• Explain example attribution – Japanese textbooks from Wikimedia; hyperlink to author, to license; this covers all bases as there is not full standardization of how to give attribution – this is what CC recommends.Open textbooks ideally fall under CC BY or Attributionestablished what differentiates open textbooks from regularly published textbooks, now on toBenefits – first cost - College Board estimates $1200/year for undergraduate at 4year public university for books and supplies (http://trends.collegeboard.org/college-pricing/figures-tables/average-estimated-undergraduate-budgets-2012-13)Intro textbooks can be over $200 a piece (http://www.studentpirgs.org/news/gao-report-finds-textbook-prices-continue-skyrocket)A report issued by the United States Government Accountability Office on June 6th confirms a trend of the educational publishing industry: textbook costs to students at higher education institutions are rising 6% per year on average, and have risen 82% over the last decade. (http://creativecommons.org/tag/open-textbooks)That’s 3X rate of inflation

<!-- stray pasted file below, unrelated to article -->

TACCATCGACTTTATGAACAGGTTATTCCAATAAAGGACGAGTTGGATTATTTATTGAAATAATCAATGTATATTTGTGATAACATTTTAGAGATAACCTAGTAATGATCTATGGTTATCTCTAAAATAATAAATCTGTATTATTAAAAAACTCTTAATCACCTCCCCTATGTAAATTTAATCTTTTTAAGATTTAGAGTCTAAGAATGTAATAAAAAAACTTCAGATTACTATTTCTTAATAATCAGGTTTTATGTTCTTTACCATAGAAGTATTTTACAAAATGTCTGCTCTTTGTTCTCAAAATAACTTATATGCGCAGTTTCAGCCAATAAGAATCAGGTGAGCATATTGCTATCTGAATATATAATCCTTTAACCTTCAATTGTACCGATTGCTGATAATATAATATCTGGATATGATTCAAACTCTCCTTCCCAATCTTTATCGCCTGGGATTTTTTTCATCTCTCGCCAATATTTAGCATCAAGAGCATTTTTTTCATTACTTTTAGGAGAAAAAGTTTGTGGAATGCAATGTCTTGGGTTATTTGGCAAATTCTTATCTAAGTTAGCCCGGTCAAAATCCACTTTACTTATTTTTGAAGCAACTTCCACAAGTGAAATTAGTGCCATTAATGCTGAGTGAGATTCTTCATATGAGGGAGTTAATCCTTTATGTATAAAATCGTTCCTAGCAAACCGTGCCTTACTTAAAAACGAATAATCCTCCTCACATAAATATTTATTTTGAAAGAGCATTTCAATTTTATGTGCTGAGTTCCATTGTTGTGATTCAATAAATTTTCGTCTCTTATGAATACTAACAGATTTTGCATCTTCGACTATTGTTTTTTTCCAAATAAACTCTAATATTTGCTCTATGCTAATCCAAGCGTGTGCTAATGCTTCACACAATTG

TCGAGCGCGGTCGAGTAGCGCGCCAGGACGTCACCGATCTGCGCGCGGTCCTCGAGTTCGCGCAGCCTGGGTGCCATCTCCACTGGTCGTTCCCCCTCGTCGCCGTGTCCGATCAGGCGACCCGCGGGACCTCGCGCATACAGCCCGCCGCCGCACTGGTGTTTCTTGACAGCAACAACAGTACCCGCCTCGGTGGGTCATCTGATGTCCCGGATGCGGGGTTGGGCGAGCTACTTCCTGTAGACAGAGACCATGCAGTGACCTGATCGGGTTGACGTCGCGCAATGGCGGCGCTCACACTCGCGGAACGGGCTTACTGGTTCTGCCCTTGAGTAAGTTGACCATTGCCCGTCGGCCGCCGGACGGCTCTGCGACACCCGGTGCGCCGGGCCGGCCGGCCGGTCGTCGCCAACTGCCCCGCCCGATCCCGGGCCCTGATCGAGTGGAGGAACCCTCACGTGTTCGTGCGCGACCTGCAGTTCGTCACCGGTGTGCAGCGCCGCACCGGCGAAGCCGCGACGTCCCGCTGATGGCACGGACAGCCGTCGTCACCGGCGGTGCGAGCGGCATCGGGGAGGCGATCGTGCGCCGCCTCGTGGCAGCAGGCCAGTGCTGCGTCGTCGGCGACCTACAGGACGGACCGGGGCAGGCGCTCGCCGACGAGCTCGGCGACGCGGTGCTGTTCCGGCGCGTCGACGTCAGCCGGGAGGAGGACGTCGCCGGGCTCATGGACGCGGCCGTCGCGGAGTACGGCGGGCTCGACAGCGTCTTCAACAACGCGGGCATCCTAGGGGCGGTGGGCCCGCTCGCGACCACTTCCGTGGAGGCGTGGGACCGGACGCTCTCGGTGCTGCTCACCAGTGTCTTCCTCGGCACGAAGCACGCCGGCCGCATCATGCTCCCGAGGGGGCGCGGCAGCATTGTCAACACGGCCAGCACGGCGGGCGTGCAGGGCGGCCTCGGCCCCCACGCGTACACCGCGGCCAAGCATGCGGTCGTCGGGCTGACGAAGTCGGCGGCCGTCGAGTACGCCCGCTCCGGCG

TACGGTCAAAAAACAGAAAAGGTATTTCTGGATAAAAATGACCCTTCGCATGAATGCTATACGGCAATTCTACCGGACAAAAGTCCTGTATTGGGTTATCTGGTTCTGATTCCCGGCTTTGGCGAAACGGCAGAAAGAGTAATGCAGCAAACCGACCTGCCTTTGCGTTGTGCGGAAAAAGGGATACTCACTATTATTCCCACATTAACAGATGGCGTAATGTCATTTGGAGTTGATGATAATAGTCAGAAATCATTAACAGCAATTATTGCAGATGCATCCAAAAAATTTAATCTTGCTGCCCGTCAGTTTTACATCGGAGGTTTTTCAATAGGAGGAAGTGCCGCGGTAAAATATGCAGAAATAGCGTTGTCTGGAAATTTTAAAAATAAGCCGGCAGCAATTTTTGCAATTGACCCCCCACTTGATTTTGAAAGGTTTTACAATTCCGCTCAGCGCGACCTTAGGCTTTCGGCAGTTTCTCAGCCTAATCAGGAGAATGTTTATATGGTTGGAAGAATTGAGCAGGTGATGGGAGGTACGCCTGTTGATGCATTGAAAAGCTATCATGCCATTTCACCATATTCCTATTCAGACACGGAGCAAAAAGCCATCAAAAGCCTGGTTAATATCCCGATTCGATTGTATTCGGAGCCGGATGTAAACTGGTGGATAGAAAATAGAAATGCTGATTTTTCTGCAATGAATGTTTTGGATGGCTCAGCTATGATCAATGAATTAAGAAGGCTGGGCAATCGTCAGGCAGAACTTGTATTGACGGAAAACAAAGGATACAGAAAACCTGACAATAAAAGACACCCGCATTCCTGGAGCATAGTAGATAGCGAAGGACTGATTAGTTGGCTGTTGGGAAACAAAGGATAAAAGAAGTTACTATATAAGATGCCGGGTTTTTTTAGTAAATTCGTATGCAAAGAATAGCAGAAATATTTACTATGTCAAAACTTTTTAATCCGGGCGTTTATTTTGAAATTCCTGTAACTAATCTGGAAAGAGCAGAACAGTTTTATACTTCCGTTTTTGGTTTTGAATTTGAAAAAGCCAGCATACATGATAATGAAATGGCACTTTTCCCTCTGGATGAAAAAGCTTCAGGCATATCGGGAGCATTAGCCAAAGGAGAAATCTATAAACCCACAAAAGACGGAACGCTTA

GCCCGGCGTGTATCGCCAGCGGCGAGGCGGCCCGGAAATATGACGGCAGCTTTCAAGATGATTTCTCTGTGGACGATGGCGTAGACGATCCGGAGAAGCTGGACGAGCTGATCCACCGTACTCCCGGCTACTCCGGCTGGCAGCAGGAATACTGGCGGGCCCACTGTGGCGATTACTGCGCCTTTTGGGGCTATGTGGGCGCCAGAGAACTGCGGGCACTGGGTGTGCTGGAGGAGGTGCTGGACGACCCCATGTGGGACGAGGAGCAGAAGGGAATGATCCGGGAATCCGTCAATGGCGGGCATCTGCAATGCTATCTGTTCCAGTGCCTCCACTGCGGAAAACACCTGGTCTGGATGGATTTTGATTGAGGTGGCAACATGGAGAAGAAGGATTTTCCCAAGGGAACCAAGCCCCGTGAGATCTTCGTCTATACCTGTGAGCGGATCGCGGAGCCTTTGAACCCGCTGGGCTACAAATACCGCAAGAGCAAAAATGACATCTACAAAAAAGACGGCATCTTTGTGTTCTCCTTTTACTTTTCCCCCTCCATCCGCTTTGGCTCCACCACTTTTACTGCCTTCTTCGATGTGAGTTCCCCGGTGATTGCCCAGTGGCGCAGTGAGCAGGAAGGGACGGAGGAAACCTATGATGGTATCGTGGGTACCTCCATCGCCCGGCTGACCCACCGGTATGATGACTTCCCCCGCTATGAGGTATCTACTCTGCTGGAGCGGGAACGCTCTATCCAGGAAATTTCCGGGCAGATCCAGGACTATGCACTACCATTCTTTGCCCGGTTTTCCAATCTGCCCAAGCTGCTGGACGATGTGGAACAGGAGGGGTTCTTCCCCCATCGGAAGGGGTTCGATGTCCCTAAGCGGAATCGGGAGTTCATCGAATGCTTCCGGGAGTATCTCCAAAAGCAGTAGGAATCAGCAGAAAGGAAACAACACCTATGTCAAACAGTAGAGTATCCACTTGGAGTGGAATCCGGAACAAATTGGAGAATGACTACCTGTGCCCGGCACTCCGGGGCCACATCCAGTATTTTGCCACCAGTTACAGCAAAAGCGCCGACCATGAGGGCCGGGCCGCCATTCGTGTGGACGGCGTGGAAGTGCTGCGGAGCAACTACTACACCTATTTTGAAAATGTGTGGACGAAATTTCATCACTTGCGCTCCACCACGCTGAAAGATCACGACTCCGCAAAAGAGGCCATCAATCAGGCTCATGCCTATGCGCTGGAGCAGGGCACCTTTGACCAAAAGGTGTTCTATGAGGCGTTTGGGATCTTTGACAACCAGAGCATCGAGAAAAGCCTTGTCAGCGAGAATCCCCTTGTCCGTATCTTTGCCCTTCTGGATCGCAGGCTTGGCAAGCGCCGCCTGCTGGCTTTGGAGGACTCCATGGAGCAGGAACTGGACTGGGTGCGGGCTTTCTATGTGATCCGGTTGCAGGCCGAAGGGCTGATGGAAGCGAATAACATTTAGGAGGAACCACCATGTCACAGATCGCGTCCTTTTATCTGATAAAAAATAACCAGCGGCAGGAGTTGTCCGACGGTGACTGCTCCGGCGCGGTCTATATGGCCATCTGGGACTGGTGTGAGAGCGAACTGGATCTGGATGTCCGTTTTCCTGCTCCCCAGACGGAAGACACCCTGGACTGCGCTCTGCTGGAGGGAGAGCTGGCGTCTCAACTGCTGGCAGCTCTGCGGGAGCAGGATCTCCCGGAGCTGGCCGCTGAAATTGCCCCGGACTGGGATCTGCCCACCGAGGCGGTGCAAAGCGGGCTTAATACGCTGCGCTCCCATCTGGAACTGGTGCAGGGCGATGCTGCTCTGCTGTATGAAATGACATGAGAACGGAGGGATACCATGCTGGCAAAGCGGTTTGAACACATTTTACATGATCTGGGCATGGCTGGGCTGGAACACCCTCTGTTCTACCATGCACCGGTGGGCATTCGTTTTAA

• Other benefits-no need for entire newly revised publication – can update as needed digitally-as mentioned in Creative Commons goals – can revise – take out chapter; add graph or chart; substitute own work-benefits to faculty research – open access research downloaded and cited more often and more quickly (http://library.duke.edu/openaccess/benefits.html)Research funded mandates becoming more common eg. NIH (National Institute of Health) The NIH Public Access Policy ensures that the public has access to the published results of NIH funded research. It requires scientists to submit final peer-reviewed journal manuscripts that arise from NIH funds to the digital archive PubMed Centralupon acceptance for publication.  To help advance science and improve human health, the Policy requires that these papers are accessible to the public on PubMed Central no later than 12 months after publication. (http://publicaccess.nih.gov/)